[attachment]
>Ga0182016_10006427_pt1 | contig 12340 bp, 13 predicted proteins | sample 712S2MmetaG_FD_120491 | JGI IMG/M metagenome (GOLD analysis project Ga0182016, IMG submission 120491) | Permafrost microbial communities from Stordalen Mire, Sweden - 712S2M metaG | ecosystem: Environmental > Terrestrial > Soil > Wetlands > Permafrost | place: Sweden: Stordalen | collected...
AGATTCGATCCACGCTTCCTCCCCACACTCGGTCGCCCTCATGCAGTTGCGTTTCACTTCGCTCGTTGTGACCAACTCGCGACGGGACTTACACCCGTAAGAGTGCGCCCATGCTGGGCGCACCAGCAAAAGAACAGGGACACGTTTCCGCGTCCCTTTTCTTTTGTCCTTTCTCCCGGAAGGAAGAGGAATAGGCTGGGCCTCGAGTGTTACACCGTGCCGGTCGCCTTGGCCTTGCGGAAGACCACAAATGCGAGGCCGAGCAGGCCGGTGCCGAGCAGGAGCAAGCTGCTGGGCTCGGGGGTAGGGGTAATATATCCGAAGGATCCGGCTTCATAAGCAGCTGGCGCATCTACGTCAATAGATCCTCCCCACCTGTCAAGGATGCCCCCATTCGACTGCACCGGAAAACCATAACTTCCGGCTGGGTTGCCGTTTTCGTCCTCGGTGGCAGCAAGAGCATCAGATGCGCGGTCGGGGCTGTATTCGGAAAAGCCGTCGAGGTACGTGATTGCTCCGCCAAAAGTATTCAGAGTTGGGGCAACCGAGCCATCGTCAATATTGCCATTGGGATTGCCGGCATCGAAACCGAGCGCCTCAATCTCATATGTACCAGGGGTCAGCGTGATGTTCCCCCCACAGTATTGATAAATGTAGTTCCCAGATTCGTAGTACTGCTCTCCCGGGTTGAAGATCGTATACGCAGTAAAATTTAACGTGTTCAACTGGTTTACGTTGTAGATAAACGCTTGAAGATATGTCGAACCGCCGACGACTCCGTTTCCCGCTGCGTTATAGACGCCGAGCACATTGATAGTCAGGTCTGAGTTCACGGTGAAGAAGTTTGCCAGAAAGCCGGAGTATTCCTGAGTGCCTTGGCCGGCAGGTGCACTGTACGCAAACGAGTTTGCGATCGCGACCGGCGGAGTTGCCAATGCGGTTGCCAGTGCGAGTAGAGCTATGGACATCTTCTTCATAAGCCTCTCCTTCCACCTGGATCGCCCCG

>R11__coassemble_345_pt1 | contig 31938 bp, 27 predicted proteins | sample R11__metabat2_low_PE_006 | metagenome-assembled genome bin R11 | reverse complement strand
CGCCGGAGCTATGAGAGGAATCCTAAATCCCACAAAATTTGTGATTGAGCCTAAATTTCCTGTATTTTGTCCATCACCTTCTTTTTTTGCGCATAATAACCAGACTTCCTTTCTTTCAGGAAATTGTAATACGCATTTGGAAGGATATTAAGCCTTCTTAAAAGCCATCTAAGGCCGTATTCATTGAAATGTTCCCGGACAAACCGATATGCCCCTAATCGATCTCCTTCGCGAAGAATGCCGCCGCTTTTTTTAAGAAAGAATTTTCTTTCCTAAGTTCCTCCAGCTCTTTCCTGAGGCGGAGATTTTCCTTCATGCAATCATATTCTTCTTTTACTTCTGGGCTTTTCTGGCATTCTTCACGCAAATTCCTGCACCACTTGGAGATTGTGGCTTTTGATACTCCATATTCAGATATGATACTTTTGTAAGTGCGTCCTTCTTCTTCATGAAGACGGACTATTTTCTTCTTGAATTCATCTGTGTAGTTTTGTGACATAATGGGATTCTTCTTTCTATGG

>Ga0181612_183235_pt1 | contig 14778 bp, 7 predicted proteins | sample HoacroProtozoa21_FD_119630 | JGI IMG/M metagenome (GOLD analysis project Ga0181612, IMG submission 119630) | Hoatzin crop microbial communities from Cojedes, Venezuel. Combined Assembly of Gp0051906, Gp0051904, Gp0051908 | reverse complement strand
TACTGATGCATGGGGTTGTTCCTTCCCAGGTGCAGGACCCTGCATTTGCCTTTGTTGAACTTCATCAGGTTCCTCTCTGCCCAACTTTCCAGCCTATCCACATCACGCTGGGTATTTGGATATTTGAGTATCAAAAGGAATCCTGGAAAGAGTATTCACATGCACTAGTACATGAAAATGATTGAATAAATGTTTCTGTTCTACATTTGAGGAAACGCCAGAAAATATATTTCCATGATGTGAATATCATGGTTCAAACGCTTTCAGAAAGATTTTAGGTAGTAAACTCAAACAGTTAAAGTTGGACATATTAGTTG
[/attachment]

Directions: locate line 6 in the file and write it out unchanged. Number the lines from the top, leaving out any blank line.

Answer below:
TACTGATGCATGGGGTTGTTCCTTCCCAGGTGCAGGACCCTGCATTTGCCTTTGTTGAACTTCATCAGGTTCCTCTCTGCCCAACTTTCCAGCCTATCCACATCACGCTGGGTATTTGGATATTTGAGTATCAAAAGGAATCCTGGAAAGAGTATTCACATGCACTAGTACATGAAAATGATTGAATAAATGTTTCTGTTCTACATTTGAGGAAACGCCAGAAAATATATTTCCATGATGTGAATATCATGGTTCAAACGCTTTCAGAAAGATTTTAGGTAGTAAACTCAAACAGTTAAAGTTGGACATATTAGTTG